Published On: Fri, Jan 9th, 2015

Google Pays Tribute to Victims of Attack in Paris

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Online search giant Google placed an image of a black ribbon on its homepage as a tribute to the victims of the terrorist attack on French magazine Charlie Hebdo, Wikitimes said.

The company has long been concerned with censorship issues and has often unveiled initiatives to protect online freedom of expression. It has even been a target, such as when the search results of an early-stage release of the website in China were censored, raising concern by founders Sergey Brin and Larry Page, the report said.

Brin explained his concerns at a TED conference in 2010 and revealed they were able to “censor less and less” and helped their competitors in China do the same, arguing Google’s entry helped the Chinese market. Recently, Google helped promote freedom of expression by providing its own Google Play platform to help distribute the movie “The Interview” which had been subject to censorship after alleged threats from North Korea, Wikitimes said.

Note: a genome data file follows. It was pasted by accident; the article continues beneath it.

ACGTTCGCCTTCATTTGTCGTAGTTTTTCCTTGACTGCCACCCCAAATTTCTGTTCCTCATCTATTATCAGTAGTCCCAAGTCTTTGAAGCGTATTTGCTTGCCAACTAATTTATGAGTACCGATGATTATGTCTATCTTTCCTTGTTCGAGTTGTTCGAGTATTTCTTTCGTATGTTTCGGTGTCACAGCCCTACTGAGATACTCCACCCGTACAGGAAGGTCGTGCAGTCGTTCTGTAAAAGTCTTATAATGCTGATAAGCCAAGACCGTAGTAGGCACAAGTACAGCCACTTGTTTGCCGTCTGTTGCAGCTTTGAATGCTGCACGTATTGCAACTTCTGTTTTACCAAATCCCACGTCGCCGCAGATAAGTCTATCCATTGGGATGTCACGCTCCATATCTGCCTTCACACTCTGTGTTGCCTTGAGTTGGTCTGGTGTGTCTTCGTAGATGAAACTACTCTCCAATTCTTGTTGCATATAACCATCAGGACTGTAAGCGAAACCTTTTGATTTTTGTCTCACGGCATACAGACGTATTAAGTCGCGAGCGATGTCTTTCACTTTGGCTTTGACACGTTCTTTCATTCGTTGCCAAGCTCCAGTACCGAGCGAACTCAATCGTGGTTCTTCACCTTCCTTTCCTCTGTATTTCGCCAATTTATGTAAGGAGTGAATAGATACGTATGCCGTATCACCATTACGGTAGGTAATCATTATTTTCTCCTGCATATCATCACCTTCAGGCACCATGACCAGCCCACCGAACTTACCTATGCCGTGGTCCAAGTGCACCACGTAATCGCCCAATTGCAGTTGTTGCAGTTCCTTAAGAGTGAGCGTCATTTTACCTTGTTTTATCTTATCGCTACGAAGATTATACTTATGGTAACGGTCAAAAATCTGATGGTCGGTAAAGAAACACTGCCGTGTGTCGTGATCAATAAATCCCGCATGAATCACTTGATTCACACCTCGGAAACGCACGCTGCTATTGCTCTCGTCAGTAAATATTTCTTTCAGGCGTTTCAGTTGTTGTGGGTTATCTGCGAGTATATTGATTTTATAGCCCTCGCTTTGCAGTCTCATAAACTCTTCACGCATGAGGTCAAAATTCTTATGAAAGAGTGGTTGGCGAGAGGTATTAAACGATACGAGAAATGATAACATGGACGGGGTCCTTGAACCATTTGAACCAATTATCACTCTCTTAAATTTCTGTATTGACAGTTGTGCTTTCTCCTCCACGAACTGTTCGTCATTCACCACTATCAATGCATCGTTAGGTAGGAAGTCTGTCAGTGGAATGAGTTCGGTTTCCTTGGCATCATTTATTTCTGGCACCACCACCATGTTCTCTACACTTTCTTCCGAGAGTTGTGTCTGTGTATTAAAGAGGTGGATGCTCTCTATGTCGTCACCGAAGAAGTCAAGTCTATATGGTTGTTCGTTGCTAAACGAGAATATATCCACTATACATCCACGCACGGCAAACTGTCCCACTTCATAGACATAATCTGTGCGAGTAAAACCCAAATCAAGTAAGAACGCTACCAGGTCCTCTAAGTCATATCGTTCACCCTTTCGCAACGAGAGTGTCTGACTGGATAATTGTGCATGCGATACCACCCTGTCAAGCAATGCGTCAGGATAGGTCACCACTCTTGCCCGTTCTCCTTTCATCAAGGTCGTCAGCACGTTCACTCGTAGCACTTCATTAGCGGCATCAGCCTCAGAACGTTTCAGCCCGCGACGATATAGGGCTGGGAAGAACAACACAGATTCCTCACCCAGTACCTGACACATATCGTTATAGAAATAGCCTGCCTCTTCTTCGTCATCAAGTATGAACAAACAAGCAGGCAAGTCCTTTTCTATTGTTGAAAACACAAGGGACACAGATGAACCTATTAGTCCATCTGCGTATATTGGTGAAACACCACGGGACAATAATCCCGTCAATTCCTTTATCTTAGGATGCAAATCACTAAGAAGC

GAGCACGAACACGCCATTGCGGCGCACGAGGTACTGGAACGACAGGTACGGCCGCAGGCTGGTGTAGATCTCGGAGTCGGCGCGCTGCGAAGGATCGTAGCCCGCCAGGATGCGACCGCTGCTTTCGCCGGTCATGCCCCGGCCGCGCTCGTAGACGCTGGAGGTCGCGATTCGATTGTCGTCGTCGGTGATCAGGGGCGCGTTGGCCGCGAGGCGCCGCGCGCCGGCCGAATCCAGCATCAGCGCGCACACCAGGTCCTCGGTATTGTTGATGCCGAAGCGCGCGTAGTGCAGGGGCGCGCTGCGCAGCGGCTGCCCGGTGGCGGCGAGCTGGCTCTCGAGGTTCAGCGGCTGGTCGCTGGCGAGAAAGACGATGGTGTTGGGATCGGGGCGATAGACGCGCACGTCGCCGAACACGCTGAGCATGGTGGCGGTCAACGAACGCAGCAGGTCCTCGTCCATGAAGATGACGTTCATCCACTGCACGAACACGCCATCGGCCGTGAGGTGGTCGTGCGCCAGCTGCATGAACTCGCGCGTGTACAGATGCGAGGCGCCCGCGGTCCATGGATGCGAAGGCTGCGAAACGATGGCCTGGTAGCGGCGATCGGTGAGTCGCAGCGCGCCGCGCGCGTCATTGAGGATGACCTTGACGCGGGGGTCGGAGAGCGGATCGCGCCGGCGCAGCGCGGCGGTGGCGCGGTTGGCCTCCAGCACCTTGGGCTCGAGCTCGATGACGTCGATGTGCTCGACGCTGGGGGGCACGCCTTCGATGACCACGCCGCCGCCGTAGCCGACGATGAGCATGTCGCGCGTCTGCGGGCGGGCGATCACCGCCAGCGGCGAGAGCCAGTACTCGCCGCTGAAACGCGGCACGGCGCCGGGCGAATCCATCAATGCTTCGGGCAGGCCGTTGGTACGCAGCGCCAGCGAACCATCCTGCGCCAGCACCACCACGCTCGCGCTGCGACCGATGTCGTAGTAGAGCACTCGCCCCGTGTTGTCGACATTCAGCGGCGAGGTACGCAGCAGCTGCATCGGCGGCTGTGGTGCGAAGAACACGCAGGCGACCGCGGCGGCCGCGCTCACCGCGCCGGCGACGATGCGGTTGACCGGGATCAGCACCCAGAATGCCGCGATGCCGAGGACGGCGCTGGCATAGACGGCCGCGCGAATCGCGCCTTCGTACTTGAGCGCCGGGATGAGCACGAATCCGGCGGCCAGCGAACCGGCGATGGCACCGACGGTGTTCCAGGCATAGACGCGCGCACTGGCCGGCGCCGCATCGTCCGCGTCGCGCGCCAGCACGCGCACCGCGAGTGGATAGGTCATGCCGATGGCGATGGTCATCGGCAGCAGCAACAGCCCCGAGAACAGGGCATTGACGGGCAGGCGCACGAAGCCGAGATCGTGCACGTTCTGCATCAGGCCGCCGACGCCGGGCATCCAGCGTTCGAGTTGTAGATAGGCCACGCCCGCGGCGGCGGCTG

It is no surprise that Google has been affected by the attack in Paris as the company follows its Internet counterparts Facebook and Twitter in promoting an open exchange of information to have a positive global impact, the website said.

The impact of the shooting can be felt far and wide, with leaders across the globe united in condemning the attack. With companies such as Google now stepping in and showing support, the search giant can further promote freedom of expression at such a critical time, Wikitimes said.

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